As regards the Governing Council’s assessment of the monetary policy stance, please note that, with only two days before our next monetary policy meeting this Thursday, I am in the "purdah" period. I cannot prejudge in any respect, according to our rules, the upcoming decisions of the Governing Council. However, as you know, what I can tell you is that all decisions by the Governing Council have been and will be taken with a view to deliver on our mandate from the Treaty, which is to maintain price stability in the euro area over the medium term.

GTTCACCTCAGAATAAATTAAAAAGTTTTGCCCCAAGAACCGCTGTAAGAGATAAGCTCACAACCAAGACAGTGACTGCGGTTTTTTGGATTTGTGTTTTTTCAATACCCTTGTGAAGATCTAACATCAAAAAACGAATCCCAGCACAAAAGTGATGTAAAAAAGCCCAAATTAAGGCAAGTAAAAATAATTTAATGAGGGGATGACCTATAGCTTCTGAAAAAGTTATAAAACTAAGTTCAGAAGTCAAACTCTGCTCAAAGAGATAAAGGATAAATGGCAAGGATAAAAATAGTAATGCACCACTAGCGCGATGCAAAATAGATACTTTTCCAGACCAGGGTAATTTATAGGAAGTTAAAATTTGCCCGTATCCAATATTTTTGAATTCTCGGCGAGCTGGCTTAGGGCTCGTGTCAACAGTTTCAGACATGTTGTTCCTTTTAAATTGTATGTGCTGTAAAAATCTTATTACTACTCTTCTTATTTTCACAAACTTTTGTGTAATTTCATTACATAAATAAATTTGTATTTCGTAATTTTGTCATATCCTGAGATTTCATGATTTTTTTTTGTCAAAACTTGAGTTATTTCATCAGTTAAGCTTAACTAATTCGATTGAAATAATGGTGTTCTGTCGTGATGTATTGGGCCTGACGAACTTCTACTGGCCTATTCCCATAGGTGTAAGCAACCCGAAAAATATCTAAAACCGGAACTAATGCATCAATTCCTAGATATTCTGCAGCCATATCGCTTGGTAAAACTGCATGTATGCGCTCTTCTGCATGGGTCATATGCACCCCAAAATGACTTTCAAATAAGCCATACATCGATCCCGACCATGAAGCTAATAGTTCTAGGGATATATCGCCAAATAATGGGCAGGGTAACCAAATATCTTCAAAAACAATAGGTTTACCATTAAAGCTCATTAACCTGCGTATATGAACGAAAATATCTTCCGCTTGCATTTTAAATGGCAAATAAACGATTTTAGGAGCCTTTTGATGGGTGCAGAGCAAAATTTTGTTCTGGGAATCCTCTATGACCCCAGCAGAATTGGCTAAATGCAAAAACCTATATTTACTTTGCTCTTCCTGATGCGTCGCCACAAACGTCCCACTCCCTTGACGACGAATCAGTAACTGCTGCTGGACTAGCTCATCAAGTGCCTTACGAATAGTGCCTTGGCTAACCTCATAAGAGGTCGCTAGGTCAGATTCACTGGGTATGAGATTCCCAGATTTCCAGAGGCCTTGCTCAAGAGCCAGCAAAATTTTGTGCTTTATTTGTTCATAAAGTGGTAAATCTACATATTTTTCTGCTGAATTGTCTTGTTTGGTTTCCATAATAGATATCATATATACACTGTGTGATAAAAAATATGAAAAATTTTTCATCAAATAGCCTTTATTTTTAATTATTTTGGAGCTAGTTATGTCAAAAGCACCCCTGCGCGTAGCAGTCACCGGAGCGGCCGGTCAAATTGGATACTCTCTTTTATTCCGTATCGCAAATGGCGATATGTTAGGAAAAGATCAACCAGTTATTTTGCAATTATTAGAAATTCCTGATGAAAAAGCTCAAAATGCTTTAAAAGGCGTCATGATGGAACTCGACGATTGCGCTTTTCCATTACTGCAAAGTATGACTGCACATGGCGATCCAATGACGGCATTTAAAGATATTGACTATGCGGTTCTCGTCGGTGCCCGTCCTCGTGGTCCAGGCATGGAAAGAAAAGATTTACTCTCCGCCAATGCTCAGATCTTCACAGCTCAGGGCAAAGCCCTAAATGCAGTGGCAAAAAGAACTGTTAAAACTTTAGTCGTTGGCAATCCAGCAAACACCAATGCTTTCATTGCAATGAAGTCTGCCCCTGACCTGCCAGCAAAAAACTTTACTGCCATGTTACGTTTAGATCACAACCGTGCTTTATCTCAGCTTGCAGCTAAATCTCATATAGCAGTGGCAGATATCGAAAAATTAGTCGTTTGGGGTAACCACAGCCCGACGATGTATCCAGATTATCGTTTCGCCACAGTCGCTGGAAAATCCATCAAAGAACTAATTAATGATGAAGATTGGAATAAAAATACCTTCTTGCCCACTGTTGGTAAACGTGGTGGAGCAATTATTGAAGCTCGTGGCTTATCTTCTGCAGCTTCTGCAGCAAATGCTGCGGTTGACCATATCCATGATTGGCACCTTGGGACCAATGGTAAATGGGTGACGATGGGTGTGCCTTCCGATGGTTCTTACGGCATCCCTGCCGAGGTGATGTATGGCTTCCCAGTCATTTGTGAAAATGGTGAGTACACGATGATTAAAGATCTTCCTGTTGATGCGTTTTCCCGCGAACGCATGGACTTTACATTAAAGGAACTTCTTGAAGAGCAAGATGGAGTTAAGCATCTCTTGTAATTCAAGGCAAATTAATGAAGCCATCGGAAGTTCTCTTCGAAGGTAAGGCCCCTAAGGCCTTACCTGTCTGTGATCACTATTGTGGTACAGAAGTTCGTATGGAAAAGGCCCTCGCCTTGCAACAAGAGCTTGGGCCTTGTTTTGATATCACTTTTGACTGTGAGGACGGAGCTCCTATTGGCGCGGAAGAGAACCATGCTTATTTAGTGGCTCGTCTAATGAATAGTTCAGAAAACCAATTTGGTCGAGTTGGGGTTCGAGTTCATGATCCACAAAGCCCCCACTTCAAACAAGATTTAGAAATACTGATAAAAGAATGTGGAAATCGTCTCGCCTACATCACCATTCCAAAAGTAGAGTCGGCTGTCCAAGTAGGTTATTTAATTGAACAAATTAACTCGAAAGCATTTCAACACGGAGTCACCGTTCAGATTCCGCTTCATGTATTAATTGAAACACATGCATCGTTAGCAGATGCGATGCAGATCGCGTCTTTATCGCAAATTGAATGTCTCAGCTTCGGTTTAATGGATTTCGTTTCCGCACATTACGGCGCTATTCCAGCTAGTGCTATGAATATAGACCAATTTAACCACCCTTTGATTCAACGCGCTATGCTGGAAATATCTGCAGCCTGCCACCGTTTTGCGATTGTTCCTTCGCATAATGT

Now turning to the issues that you raised, let me say a few words on exchange rate developments. The concept of “currency war” is one which is completely inappropriate to use. We need no “wars” of any kind, but a strong and renewed commitment to confident and resolute cooperation. There are two main topics that need to be tackled seriously. First, there is the relationship between the major floating convertible currencies of the advanced economies such as the dollar, the euro, the yen and the pound sterling. These currencies – or, in the case of the euro, the currencies that preceded it – have been floating since the collapse of the Bretton Woods system at the beginning of the 1970s. In this respect, we all consider that excess volatility and disorderly movements in exchange rates have adverse implications for economic and financial stability. The second topic is that of emerging market economies which have considerable current account surpluses and exchange rates that are not sufficiently flexible. On this issue, commitments have been made by the G20. A move towards more flexible exchange rates, involving a gradual and orderly appreciation of their currencies vis-à-vis the major convertible currencies, is also in the interests of the emerging economies concerned and in the interests of the international community.